AUGUSTA — These days, getting around isn’t simple for Paul Allen. He can’t afford a car, so to get to his job at the McDonald’s restaurant on Bangor Street, he must throw on his high-tops and camouflage jacket, then walk more than a mile from his apartment on Chapel Street.

Allen, 29, uses the sidewalk when he can, he said during a recent interview on the side of State Street, just north of Memorial Circle. But when it snows heavily and the sidewalks become miniature mountain ranges of ice and slush, he’s often forced to walk in the breakdown lane.

About two weeks ago, Allen said, a passing car even struck a bag of bottles he was carrying up the shoulder of Western Avenue, spilling its contents.

“People yell, ‘Use the sidewalk!'” he said. “I’ll point to the sidewalk and say, ‘What sidewalk?'”

Winter can be particularly dangerous — even deadly — for those who must get around on their feet, on bicycles, on wheelchairs, or via any other mechanism that doesn’t feature an internal combustion engine and a large steel frame.

No pedestrian deaths have yet been recorded in Maine in 2018, but a flurry of pedestrians were killed by cars at the end of 2017, making it the state’s deadliest year for pedestrians in more than a decade.

While this week’s warmer weather has made a small dent in the overall snowpack, transportation experts warn that the peril continues for those who rely on sidewalks, shoulders or what’s left of them.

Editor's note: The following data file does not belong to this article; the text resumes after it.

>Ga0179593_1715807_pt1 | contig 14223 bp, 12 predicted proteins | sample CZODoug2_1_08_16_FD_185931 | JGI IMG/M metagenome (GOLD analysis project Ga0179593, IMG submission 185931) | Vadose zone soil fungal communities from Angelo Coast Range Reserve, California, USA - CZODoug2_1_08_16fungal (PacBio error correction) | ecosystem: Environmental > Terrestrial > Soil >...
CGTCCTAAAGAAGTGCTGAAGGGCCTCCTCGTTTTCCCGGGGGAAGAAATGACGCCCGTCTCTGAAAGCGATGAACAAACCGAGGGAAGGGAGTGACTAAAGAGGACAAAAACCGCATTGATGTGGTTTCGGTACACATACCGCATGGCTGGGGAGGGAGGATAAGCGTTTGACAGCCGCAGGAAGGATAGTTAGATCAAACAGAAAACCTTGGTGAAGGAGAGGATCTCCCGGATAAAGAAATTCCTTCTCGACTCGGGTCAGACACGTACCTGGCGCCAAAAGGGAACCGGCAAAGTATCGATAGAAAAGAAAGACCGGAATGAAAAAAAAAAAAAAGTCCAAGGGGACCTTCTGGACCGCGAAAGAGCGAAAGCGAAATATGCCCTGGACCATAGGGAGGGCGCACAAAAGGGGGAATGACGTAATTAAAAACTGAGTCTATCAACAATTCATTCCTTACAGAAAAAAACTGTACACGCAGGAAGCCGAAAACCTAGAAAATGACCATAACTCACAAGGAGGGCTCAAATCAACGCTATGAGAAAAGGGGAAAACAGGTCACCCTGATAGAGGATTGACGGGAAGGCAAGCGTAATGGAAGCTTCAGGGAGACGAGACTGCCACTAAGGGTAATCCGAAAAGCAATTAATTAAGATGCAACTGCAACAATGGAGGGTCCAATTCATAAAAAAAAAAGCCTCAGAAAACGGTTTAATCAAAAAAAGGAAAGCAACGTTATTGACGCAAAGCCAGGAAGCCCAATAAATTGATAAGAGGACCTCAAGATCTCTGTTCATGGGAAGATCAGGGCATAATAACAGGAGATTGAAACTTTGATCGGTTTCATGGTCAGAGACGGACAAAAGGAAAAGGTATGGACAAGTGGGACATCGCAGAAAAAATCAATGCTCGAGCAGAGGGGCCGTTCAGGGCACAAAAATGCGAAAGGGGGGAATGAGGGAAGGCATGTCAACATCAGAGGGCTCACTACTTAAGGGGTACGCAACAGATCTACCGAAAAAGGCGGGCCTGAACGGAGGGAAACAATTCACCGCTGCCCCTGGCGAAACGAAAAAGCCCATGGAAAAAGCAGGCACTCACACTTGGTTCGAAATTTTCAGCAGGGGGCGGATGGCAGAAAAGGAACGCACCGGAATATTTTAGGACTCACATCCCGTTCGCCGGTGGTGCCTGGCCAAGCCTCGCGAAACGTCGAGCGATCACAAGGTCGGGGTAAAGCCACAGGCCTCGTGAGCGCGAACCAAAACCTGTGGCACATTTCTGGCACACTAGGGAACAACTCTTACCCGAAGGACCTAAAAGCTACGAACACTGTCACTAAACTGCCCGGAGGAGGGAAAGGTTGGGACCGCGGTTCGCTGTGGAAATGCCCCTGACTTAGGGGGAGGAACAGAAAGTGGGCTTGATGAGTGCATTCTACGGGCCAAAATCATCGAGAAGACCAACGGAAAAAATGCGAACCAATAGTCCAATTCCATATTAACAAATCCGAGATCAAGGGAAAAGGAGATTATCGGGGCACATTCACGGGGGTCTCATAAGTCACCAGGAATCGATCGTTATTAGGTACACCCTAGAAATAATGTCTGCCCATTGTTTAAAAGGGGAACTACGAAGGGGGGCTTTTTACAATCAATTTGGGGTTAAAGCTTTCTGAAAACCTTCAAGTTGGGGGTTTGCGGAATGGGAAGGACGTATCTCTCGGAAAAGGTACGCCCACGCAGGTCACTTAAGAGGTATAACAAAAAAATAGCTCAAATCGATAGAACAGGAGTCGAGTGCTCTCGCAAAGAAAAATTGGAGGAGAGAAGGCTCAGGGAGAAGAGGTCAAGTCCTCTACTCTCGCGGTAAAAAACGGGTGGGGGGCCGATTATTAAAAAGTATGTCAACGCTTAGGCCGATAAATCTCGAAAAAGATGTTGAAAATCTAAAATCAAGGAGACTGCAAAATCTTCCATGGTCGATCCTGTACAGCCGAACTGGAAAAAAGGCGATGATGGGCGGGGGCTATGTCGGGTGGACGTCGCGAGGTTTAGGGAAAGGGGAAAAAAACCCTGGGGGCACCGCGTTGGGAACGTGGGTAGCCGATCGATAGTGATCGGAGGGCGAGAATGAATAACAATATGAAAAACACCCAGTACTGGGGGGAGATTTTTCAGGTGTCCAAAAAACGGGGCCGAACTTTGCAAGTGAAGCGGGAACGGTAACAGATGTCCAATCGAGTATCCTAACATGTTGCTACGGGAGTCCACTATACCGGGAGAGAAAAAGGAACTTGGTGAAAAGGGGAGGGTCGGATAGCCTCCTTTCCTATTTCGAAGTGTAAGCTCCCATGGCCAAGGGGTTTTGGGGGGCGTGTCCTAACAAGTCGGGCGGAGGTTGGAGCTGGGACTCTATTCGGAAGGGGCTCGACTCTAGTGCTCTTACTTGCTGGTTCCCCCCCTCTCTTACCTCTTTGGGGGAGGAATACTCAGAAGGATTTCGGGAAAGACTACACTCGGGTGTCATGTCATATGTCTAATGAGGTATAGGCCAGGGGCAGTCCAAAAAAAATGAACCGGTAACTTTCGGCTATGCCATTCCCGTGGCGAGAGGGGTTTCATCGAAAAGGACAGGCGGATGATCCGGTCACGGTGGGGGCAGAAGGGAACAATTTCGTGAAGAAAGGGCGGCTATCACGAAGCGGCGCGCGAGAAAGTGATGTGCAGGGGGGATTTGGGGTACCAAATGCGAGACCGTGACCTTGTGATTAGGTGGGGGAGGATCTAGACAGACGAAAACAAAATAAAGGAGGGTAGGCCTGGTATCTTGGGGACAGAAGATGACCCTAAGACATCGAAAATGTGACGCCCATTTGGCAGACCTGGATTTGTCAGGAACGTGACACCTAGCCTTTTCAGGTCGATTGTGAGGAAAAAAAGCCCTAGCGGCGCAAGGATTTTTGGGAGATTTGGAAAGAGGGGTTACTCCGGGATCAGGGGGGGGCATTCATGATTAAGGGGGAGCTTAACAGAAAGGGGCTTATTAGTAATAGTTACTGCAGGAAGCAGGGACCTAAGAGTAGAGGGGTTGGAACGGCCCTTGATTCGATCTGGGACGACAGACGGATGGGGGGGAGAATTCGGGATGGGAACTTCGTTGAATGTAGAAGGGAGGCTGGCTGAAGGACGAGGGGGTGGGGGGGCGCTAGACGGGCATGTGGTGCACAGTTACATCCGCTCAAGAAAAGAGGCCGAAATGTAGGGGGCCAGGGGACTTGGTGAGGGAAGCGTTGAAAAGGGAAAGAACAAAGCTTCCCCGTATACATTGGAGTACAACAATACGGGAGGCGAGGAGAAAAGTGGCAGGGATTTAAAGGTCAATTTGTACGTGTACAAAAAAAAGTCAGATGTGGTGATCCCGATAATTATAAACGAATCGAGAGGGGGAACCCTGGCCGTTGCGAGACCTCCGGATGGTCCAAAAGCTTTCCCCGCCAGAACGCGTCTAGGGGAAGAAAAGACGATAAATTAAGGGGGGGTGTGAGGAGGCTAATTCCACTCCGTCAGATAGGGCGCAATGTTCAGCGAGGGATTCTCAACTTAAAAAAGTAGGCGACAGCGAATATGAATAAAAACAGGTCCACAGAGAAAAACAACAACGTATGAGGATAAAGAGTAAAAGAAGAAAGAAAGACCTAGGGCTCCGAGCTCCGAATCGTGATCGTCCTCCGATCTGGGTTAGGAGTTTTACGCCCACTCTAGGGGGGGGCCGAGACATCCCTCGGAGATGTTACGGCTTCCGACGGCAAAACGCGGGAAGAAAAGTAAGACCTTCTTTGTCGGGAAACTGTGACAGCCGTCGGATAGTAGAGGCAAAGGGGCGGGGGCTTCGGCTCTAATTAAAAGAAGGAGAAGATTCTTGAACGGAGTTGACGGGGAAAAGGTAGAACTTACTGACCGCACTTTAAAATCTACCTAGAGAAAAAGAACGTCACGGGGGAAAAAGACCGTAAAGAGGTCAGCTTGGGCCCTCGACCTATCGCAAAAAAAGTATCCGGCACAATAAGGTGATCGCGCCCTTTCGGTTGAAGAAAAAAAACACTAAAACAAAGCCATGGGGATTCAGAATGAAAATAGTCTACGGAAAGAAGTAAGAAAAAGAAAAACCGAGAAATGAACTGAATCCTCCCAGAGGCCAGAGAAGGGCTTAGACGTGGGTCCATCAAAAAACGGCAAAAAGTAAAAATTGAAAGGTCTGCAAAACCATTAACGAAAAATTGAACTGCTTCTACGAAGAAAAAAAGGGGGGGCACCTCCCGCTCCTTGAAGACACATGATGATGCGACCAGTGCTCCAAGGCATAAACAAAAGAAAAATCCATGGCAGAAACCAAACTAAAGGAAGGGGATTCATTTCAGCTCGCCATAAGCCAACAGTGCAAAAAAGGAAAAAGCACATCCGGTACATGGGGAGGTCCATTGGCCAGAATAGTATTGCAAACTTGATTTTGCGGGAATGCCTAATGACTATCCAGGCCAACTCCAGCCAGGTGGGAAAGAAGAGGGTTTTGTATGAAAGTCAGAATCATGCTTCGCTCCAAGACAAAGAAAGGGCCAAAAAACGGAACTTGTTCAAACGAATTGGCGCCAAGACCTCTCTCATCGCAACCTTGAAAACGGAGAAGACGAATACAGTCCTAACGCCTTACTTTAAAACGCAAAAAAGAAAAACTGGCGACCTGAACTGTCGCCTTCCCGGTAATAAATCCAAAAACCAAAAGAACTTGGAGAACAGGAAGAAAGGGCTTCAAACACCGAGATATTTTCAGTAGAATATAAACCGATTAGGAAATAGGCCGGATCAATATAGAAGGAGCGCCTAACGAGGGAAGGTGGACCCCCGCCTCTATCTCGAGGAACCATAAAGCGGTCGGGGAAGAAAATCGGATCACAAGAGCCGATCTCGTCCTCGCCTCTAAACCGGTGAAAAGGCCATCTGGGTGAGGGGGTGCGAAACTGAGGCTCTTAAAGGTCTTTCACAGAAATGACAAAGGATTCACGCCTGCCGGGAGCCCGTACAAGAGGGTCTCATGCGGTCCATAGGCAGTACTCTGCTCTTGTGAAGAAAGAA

“We’re kind of in peak season where pedestrians are at the greatest risk,” said Patrick Adams, the manager of bicycle and pedestrian programs at the Maine Department of Transportation. “Not necessarily because it’s snowing outside, but you’ve got sloppy conditions with snow, slush and ice out there. We know we’ve got large snowbanks, which are blocking off sidewalks and in many cases narrowing the roads.”

Adams defined that season as the months from November to March, when pedestrians must negotiate the mounds of snow and might be forced into the road. He also noted that drivers might have less control of their vehicles in the snow, or might be less likely to see or avoid pedestrians when the daylight is limited.